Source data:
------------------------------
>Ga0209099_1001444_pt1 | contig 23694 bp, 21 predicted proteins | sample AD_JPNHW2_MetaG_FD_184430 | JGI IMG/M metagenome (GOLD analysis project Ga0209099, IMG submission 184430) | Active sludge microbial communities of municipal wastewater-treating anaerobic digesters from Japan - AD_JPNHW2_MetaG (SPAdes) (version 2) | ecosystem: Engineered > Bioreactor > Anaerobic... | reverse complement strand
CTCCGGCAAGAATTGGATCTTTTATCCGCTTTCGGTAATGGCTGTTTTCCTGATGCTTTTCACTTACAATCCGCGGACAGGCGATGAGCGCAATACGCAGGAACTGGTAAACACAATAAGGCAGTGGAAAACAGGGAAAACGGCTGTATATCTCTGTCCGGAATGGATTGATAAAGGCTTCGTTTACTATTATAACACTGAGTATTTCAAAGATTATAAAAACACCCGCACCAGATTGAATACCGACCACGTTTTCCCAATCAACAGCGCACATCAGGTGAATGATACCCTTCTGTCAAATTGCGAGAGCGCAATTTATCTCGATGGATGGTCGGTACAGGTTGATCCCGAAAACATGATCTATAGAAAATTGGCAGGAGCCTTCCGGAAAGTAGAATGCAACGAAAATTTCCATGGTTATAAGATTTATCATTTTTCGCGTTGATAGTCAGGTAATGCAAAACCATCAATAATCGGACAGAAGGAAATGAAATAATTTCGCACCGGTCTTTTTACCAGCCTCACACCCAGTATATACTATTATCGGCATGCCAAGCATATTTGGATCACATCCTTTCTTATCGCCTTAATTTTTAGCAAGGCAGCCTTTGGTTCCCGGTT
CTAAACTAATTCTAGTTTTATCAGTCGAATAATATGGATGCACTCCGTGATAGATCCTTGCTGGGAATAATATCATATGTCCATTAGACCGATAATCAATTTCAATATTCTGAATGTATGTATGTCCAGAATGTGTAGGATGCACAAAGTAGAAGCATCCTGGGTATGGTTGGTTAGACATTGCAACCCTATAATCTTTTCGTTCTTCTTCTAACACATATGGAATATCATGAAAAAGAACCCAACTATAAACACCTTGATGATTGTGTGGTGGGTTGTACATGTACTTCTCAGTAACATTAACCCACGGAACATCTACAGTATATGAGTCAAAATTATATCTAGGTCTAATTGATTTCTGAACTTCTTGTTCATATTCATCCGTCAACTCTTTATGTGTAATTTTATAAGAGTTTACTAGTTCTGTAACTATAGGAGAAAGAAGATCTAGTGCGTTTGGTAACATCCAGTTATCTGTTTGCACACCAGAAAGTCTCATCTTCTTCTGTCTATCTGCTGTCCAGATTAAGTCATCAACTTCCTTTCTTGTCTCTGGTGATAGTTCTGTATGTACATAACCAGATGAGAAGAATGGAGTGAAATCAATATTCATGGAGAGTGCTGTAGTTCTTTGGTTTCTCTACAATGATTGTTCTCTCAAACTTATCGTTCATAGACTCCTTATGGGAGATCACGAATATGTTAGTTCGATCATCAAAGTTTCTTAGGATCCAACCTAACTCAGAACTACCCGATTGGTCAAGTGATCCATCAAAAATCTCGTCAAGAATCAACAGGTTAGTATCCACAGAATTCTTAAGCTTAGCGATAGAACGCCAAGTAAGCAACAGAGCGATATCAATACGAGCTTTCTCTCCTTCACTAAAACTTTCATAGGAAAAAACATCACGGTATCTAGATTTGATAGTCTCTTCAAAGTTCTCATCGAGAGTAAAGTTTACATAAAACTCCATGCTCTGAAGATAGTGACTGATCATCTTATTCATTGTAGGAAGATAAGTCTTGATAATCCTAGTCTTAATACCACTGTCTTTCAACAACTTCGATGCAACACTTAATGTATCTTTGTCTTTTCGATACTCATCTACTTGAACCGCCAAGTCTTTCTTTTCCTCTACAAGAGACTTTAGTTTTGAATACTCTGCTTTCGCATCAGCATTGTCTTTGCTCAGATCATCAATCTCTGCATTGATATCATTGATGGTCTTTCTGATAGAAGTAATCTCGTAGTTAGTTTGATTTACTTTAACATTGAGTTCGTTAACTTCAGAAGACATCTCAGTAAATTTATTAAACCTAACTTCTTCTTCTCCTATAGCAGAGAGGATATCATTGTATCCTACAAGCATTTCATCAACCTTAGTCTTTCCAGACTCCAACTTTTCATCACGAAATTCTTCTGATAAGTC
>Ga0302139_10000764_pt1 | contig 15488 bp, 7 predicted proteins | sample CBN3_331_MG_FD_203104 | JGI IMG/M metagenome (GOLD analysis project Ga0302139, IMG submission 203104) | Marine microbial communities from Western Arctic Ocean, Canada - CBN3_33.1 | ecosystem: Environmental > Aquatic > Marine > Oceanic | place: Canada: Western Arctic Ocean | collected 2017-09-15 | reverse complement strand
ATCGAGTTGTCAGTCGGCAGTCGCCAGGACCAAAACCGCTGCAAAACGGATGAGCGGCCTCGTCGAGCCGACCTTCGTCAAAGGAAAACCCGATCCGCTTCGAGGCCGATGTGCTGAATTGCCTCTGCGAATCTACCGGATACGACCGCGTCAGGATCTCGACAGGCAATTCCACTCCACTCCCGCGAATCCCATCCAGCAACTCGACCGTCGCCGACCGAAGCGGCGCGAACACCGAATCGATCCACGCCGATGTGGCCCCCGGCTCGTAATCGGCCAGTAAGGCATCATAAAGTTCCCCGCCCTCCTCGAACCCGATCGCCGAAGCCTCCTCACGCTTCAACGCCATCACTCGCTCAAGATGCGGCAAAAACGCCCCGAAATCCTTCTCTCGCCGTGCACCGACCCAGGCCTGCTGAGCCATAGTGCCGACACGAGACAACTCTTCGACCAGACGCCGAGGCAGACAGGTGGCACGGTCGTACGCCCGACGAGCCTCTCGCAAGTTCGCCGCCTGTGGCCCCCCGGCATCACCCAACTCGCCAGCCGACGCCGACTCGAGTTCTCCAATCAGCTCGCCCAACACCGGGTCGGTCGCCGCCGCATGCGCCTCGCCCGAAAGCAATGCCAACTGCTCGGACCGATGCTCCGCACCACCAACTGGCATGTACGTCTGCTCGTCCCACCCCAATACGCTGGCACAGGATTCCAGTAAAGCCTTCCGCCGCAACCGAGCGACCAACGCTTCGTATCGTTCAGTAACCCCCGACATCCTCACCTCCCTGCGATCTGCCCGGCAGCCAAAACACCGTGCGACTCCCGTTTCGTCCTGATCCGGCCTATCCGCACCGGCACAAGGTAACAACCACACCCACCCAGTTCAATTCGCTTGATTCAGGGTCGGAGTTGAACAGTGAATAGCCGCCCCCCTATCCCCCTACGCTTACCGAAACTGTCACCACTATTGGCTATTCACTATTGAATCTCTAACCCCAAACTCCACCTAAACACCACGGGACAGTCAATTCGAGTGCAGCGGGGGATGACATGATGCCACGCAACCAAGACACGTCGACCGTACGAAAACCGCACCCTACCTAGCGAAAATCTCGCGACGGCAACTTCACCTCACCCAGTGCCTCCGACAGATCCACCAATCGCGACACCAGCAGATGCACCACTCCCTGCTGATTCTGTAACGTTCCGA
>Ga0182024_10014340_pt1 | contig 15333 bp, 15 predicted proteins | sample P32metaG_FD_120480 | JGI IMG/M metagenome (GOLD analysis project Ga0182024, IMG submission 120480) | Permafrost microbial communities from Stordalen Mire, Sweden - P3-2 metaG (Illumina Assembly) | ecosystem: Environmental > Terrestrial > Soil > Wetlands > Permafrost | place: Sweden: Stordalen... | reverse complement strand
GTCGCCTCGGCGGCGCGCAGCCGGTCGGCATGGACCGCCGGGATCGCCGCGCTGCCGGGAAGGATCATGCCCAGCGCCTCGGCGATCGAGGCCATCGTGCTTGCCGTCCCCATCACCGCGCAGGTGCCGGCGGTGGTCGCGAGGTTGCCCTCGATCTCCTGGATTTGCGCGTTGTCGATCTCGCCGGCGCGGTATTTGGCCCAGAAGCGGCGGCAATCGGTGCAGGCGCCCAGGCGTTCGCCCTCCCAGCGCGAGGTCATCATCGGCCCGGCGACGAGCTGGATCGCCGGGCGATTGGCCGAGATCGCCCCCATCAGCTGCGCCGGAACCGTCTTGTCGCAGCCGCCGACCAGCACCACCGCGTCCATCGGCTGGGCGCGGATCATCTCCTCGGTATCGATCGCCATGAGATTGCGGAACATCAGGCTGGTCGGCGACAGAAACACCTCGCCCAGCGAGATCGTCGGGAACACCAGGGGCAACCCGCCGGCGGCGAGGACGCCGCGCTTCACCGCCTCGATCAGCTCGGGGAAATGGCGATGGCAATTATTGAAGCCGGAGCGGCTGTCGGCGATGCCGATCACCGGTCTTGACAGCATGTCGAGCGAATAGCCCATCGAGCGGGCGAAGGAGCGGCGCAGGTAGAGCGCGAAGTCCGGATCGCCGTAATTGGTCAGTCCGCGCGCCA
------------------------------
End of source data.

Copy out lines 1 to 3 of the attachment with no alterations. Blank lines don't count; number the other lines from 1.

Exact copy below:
>Ga0209099_1001444_pt1 | contig 23694 bp, 21 predicted proteins | sample AD_JPNHW2_MetaG_FD_184430 | JGI IMG/M metagenome (GOLD analysis project Ga0209099, IMG submission 184430) | Active sludge microbial communities of municipal wastewater-treating anaerobic digesters from Japan - AD_JPNHW2_MetaG (SPAdes) (version 2) | ecosystem: Engineered > Bioreactor > Anaerobic... | reverse complement strand
CTCCGGCAAGAATTGGATCTTTTATCCGCTTTCGGTAATGGCTGTTTTCCTGATGCTTTTCACTTACAATCCGCGGACAGGCGATGAGCGCAATACGCAGGAACTGGTAAACACAATAAGGCAGTGGAAAACAGGGAAAACGGCTGTATATCTCTGTCCGGAATGGATTGATAAAGGCTTCGTTTACTATTATAACACTGAGTATTTCAAAGATTATAAAAACACCCGCACCAGATTGAATACCGACCACGTTTTCCCAATCAACAGCGCACATCAGGTGAATGATACCCTTCTGTCAAATTGCGAGAGCGCAATTTATCTCGATGGATGGTCGGTACAGGTTGATCCCGAAAACATGATCTATAGAAAATTGGCAGGAGCCTTCCGGAAAGTAGAATGCAACGAAAATTTCCATGGTTATAAGATTTATCATTTTTCGCGTTGATAGTCAGGTAATGCAAAACCATCAATAATCGGACAGAAGGAAATGAAATAATTTCGCACCGGTCTTTTTACCAGCCTCACACCCAGTATATACTATTATCGGCATGCCAAGCATATTTGGATCACATCCTTTCTTATCGCCTTAATTTTTAGCAAGGCAGCCTTTGGTTCCCGGTT
CTAAACTAATTCTAGTTTTATCAGTCGAATAATATGGATGCACTCCGTGATAGATCCTTGCTGGGAATAATATCATATGTCCATTAGACCGATAATCAATTTCAATATTCTGAATGTATGTATGTCCAGAATGTGTAGGATGCACAAAGTAGAAGCATCCTGGGTATGGTTGGTTAGACATTGCAACCCTATAATCTTTTCGTTCTTCTTCTAACACATATGGAATATCATGAAAAAGAACCCAACTATAAACACCTTGATGATTGTGTGGTGGGTTGTACATGTACTTCTCAGTAACATTAACCCACGGAACATCTACAGTATATGAGTCAAAATTATATCTAGGTCTAATTGATTTCTGAACTTCTTGTTCATATTCATCCGTCAACTCTTTATGTGTAATTTTATAAGAGTTTACTAGTTCTGTAACTATAGGAGAAAGAAGATCTAGTGCGTTTGGTAACATCCAGTTATCTGTTTGCACACCAGAAAGTCTCATCTTCTTCTGTCTATCTGCTGTCCAGATTAAGTCATCAACTTCCTTTCTTGTCTCTGGTGATAGTTCTGTATGTACATAACCAGATGAGAAGAATGGAGTGAAATCAATATTCATGGAGAGTGCTGTAGTTCTTTGGTTTCTCTACAATGATTGTTCTCTCAAACTTATCGTTCATAGACTCCTTATGGGAGATCACGAATATGTTAGTTCGATCATCAAAGTTTCTTAGGATCCAACCTAACTCAGAACTACCCGATTGGTCAAGTGATCCATCAAAAATCTCGTCAAGAATCAACAGGTTAGTATCCACAGAATTCTTAAGCTTAGCGATAGAACGCCAAGTAAGCAACAGAGCGATATCAATACGAGCTTTCTCTCCTTCACTAAAACTTTCATAGGAAAAAACATCACGGTATCTAGATTTGATAGTCTCTTCAAAGTTCTCATCGAGAGTAAAGTTTACATAAAACTCCATGCTCTGAAGATAGTGACTGATCATCTTATTCATTGTAGGAAGATAAGTCTTGATAATCCTAGTCTTAATACCACTGTCTTTCAACAACTTCGATGCAACACTTAATGTATCTTTGTCTTTTCGATACTCATCTACTTGAACCGCCAAGTCTTTCTTTTCCTCTACAAGAGACTTTAGTTTTGAATACTCTGCTTTCGCATCAGCATTGTCTTTGCTCAGATCATCAATCTCTGCATTGATATCATTGATGGTCTTTCTGATAGAAGTAATCTCGTAGTTAGTTTGATTTACTTTAACATTGAGTTCGTTAACTTCAGAAGACATCTCAGTAAATTTATTAAACCTAACTTCTTCTTCTCCTATAGCAGAGAGGATATCATTGTATCCTACAAGCATTTCATCAACCTTAGTCTTTCCAGACTCCAACTTTTCATCACGAAATTCTTCTGATAAGTC